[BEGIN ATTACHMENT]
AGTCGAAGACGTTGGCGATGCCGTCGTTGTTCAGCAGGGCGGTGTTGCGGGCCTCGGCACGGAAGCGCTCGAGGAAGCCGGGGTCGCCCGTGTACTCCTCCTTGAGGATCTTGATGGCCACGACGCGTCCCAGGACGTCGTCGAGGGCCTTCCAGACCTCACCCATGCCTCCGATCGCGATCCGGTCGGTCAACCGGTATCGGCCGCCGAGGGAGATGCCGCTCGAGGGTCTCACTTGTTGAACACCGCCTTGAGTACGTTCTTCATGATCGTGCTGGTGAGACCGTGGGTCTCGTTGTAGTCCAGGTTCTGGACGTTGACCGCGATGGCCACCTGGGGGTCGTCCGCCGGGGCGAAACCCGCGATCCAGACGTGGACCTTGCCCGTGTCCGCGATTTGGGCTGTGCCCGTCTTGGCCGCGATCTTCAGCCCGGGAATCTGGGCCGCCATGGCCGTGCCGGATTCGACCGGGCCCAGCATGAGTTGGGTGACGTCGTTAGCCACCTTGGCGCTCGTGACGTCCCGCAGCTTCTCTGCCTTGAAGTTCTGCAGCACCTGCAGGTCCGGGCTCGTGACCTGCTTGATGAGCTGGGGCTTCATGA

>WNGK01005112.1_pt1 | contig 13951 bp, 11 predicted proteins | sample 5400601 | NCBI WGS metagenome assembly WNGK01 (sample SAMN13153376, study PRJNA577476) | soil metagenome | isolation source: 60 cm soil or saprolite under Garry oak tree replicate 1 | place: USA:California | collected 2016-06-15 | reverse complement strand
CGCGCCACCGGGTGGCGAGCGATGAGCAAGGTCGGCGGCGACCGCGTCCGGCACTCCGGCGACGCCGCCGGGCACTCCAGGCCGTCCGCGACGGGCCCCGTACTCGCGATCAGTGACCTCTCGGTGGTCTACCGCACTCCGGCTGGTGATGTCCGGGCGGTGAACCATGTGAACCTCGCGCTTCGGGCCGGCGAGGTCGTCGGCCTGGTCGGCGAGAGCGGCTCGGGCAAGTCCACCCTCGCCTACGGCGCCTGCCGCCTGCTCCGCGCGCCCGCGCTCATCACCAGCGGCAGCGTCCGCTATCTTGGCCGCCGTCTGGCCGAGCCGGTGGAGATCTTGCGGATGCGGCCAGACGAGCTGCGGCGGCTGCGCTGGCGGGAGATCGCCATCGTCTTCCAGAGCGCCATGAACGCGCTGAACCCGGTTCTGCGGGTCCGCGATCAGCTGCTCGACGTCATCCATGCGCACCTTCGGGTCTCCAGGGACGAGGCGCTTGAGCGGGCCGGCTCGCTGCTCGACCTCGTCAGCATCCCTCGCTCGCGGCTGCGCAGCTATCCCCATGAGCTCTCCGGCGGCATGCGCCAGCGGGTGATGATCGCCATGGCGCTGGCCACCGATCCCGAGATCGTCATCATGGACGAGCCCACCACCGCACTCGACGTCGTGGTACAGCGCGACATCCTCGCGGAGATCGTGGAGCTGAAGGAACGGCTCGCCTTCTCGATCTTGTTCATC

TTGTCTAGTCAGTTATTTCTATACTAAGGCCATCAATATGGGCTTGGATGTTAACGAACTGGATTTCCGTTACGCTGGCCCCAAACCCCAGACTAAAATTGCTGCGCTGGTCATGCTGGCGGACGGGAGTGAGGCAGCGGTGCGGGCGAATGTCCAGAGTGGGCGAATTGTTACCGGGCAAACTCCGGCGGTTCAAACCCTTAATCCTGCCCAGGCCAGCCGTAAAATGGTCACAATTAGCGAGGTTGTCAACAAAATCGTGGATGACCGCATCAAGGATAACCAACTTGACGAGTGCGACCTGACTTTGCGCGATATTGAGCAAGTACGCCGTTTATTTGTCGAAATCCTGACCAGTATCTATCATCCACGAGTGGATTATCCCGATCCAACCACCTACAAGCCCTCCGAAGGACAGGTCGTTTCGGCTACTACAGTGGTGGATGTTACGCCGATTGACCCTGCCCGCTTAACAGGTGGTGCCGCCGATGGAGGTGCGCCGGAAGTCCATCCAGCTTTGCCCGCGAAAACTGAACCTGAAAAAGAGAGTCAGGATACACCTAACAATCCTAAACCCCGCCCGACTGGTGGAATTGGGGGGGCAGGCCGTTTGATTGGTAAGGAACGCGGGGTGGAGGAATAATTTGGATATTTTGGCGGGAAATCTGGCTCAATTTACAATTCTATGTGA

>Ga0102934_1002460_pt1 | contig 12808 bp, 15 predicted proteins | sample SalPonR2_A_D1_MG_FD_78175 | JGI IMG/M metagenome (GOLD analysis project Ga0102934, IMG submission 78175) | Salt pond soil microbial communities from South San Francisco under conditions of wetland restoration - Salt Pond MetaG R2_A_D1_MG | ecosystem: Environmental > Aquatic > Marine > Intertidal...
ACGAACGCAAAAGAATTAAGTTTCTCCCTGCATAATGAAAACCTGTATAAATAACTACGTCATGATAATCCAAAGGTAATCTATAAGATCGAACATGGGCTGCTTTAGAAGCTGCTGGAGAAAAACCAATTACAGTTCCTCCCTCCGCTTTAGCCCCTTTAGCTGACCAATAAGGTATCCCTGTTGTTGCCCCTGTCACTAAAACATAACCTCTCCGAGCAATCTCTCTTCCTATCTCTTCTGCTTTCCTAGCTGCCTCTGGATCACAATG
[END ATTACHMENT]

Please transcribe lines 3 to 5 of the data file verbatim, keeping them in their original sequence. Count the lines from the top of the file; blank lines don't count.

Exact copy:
CGCGCCACCGGGTGGCGAGCGATGAGCAAGGTCGGCGGCGACCGCGTCCGGCACTCCGGCGACGCCGCCGGGCACTCCAGGCCGTCCGCGACGGGCCCCGTACTCGCGATCAGTGACCTCTCGGTGGTCTACCGCACTCCGGCTGGTGATGTCCGGGCGGTGAACCATGTGAACCTCGCGCTTCGGGCCGGCGAGGTCGTCGGCCTGGTCGGCGAGAGCGGCTCGGGCAAGTCCACCCTCGCCTACGGCGCCTGCCGCCTGCTCCGCGCGCCCGCGCTCATCACCAGCGGCAGCGTCCGCTATCTTGGCCGCCGTCTGGCCGAGCCGGTGGAGATCTTGCGGATGCGGCCAGACGAGCTGCGGCGGCTGCGCTGGCGGGAGATCGCCATCGTCTTCCAGAGCGCCATGAACGCGCTGAACCCGGTTCTGCGGGTCCGCGATCAGCTGCTCGACGTCATCCATGCGCACCTTCGGGTCTCCAGGGACGAGGCGCTTGAGCGGGCCGGCTCGCTGCTCGACCTCGTCAGCATCCCTCGCTCGCGGCTGCGCAGCTATCCCCATGAGCTCTCCGGCGGCATGCGCCAGCGGGTGATGATCGCCATGGCGCTGGCCACCGATCCCGAGATCGTCATCATGGACGAGCCCACCACCGCACTCGACGTCGTGGTACAGCGCGACATCCTCGCGGAGATCGTGGAGCTGAAGGAACGGCTCGCCTTCTCGATCTTGTTCATC

TTGTCTAGTCAGTTATTTCTATACTAAGGCCATCAATATGGGCTTGGATGTTAACGAACTGGATTTCCGTTACGCTGGCCCCAAACCCCAGACTAAAATTGCTGCGCTGGTCATGCTGGCGGACGGGAGTGAGGCAGCGGTGCGGGCGAATGTCCAGAGTGGGCGAATTGTTACCGGGCAAACTCCGGCGGTTCAAACCCTTAATCCTGCCCAGGCCAGCCGTAAAATGGTCACAATTAGCGAGGTTGTCAACAAAATCGTGGATGACCGCATCAAGGATAACCAACTTGACGAGTGCGACCTGACTTTGCGCGATATTGAGCAAGTACGCCGTTTATTTGTCGAAATCCTGACCAGTATCTATCATCCACGAGTGGATTATCCCGATCCAACCACCTACAAGCCCTCCGAAGGACAGGTCGTTTCGGCTACTACAGTGGTGGATGTTACGCCGATTGACCCTGCCCGCTTAACAGGTGGTGCCGCCGATGGAGGTGCGCCGGAAGTCCATCCAGCTTTGCCCGCGAAAACTGAACCTGAAAAAGAGAGTCAGGATACACCTAACAATCCTAAACCCCGCCCGACTGGTGGAATTGGGGGGGCAGGCCGTTTGATTGGTAAGGAACGCGGGGTGGAGGAATAATTTGGATATTTTGGCGGGAAATCTGGCTCAATTTACAATTCTATGTGA

>Ga0102934_1002460_pt1 | contig 12808 bp, 15 predicted proteins | sample SalPonR2_A_D1_MG_FD_78175 | JGI IMG/M metagenome (GOLD analysis project Ga0102934, IMG submission 78175) | Salt pond soil microbial communities from South San Francisco under conditions of wetland restoration - Salt Pond MetaG R2_A_D1_MG | ecosystem: Environmental > Aquatic > Marine > Intertidal...